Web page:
It's a heated debate in the House of Representatives on what should be done about the farm bill. The longer lawmakers wait until the September deadline, the more its impacting farmers here in the Tri-States and if something is not done soon, you could feel the impact too.
"I look on the computer everyday and listen to Agro talk everyday on the radio," he said.
The wait is making him and other farmers uneasy.
"We deal with all kinds of uncertainty in farming from the weather to the prices to the cost of our input, so we can't control those. But a little bit of certainty in the farm bill helps in long range planning," Pinson said.
University of Missouri Extension Agriculture business specialist Karisha Devlin said if Congress fails to act, it will first hit farmers, but consumers will also feel the impact.
"Most people are consumers. You buy your groceries at the grocery store and so some of the impacts in the farm bill can be felt at the grocery store and the products that you consume," she said.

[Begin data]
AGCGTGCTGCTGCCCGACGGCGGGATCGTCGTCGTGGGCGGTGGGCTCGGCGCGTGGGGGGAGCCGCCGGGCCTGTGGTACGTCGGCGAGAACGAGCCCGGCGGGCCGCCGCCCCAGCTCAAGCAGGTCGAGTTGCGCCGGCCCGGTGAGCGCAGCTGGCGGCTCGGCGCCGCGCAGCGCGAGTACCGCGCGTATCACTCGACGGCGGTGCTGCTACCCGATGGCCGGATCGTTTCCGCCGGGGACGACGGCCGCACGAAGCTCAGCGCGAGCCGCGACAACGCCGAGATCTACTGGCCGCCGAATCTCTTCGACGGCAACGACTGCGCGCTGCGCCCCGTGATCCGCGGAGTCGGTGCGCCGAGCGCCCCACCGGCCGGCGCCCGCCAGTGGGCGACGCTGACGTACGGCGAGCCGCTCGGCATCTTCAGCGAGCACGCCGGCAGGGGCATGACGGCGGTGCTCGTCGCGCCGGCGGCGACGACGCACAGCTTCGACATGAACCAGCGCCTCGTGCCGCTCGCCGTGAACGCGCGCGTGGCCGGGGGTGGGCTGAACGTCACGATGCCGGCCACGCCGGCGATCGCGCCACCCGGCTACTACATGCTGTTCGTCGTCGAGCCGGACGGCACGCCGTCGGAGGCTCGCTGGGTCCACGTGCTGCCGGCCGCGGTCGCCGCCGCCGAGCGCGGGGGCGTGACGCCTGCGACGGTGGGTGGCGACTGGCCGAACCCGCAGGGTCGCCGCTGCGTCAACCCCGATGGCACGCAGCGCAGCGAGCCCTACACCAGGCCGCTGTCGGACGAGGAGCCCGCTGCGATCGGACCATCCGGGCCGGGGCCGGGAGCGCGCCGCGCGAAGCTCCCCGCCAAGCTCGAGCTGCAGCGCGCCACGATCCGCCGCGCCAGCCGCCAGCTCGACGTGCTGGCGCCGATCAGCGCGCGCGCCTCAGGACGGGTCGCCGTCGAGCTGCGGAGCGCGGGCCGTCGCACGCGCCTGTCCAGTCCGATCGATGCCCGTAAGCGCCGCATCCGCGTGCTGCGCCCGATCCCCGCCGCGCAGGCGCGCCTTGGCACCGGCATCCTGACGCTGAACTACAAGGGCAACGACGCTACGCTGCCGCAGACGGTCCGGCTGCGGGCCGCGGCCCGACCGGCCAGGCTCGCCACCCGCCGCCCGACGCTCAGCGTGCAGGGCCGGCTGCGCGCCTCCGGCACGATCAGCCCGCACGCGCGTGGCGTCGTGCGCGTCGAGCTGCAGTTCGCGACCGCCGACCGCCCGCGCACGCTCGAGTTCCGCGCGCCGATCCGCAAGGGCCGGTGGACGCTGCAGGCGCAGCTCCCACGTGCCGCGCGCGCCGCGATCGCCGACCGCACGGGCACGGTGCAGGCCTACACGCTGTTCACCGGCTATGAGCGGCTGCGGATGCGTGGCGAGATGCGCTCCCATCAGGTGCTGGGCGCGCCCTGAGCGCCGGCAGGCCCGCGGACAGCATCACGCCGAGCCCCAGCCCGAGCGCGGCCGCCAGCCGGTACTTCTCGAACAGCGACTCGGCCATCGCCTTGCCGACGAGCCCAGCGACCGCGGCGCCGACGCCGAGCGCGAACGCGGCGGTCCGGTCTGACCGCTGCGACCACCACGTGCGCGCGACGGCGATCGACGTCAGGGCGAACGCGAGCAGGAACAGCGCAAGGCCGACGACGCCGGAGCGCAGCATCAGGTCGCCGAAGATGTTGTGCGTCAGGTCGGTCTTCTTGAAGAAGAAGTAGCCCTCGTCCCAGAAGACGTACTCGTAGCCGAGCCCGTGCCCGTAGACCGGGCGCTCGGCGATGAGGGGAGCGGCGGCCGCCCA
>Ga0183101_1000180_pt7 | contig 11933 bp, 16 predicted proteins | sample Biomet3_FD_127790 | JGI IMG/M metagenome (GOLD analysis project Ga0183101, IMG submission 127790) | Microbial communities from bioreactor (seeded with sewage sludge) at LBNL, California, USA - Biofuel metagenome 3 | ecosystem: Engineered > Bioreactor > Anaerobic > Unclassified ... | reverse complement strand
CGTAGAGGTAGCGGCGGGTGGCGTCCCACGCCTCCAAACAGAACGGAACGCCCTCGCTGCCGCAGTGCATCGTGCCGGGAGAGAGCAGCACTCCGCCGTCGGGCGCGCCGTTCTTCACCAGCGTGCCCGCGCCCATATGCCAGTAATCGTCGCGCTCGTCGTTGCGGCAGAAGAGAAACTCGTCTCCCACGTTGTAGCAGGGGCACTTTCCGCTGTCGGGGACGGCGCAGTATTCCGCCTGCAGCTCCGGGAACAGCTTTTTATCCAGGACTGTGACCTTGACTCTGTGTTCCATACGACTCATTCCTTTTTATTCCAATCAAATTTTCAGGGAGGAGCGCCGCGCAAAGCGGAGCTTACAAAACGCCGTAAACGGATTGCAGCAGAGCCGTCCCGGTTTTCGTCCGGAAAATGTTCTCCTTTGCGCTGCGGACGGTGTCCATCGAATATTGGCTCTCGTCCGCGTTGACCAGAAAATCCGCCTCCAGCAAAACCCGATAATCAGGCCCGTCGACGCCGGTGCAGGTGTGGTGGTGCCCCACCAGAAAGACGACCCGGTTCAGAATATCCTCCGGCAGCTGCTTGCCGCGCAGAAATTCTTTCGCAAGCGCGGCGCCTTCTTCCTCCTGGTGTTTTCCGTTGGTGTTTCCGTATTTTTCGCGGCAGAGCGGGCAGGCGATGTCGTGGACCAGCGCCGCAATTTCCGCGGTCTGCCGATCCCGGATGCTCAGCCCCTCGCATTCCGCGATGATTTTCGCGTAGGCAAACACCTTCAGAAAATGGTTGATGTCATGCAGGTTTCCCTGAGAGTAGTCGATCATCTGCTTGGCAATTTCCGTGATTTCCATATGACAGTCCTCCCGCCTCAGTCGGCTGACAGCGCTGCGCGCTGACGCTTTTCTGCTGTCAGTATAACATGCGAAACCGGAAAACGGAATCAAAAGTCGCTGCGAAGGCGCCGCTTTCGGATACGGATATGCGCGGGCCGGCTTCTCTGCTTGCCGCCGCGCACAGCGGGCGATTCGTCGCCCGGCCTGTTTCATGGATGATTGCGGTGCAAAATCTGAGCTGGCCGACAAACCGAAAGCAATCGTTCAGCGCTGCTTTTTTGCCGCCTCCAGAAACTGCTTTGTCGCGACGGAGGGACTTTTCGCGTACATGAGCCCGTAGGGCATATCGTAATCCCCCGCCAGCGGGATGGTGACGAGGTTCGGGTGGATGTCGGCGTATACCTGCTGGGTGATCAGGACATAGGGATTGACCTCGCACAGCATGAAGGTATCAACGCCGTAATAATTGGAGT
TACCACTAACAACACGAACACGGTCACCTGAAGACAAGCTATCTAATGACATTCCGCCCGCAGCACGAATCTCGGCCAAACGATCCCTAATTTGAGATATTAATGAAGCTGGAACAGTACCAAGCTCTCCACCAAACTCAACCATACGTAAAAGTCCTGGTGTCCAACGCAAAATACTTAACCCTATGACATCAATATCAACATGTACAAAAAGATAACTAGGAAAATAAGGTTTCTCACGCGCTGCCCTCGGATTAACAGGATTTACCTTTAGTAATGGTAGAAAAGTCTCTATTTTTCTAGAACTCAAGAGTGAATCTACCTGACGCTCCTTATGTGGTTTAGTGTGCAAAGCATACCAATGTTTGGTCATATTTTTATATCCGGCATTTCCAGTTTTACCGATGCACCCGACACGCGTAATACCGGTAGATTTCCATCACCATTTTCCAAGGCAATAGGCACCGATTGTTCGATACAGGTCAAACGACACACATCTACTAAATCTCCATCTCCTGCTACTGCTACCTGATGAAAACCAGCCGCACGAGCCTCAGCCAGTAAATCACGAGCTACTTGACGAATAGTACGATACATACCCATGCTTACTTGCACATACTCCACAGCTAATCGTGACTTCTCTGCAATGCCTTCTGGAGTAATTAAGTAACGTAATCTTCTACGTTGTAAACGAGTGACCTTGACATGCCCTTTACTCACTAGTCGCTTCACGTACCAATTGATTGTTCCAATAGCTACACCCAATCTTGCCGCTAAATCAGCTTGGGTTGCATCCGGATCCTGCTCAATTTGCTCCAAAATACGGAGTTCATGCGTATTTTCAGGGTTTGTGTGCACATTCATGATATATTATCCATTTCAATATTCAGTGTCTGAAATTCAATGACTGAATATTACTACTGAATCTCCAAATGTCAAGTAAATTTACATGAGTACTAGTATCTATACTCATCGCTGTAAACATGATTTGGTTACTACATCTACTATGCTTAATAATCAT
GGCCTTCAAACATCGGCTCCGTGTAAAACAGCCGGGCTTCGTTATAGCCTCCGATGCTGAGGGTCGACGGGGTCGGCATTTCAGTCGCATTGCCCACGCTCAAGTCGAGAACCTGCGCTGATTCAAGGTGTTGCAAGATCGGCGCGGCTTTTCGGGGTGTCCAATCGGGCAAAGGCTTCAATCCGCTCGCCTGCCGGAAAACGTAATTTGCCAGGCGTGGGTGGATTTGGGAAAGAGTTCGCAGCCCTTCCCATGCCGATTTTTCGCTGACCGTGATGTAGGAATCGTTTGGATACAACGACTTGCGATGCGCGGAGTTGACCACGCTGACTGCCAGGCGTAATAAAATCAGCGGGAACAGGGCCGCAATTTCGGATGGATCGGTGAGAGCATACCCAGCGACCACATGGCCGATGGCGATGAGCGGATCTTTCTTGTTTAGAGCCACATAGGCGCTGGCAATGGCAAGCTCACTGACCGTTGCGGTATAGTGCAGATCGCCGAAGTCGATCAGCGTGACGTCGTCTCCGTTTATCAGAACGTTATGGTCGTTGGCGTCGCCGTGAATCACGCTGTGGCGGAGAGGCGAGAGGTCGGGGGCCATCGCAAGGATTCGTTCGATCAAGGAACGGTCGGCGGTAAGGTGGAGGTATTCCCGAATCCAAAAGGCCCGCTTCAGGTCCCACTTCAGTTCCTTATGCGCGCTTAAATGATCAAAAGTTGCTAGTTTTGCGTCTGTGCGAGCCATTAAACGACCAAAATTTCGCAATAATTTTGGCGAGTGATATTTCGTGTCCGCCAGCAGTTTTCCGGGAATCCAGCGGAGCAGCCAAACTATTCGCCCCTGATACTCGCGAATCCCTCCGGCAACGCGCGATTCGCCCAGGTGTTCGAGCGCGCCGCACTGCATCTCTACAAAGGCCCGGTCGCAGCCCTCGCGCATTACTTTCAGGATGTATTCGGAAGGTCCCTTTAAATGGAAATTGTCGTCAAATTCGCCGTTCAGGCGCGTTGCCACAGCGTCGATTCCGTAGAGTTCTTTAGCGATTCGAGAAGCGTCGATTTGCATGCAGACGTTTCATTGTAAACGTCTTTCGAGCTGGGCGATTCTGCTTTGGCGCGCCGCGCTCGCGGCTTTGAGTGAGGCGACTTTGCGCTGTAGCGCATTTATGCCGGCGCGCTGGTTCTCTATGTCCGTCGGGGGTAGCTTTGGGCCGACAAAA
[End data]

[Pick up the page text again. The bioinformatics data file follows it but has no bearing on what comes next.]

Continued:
Devlin said without a farm bill, prices could skyrocket.
"They say the price of milk will quadruple, go up quite significantly," she said.
As for Pinson, he hopes Congress will keep working toward a compromise so farmers aren't left without a safety net.
"But at least if they would pass something, we can get on to that step and find something that the house and senate would pass," Pinson said.
The House of Representatives will take a week off for the 4th of July next week and come back to work on a modified farm bill before the September 30th deadline.
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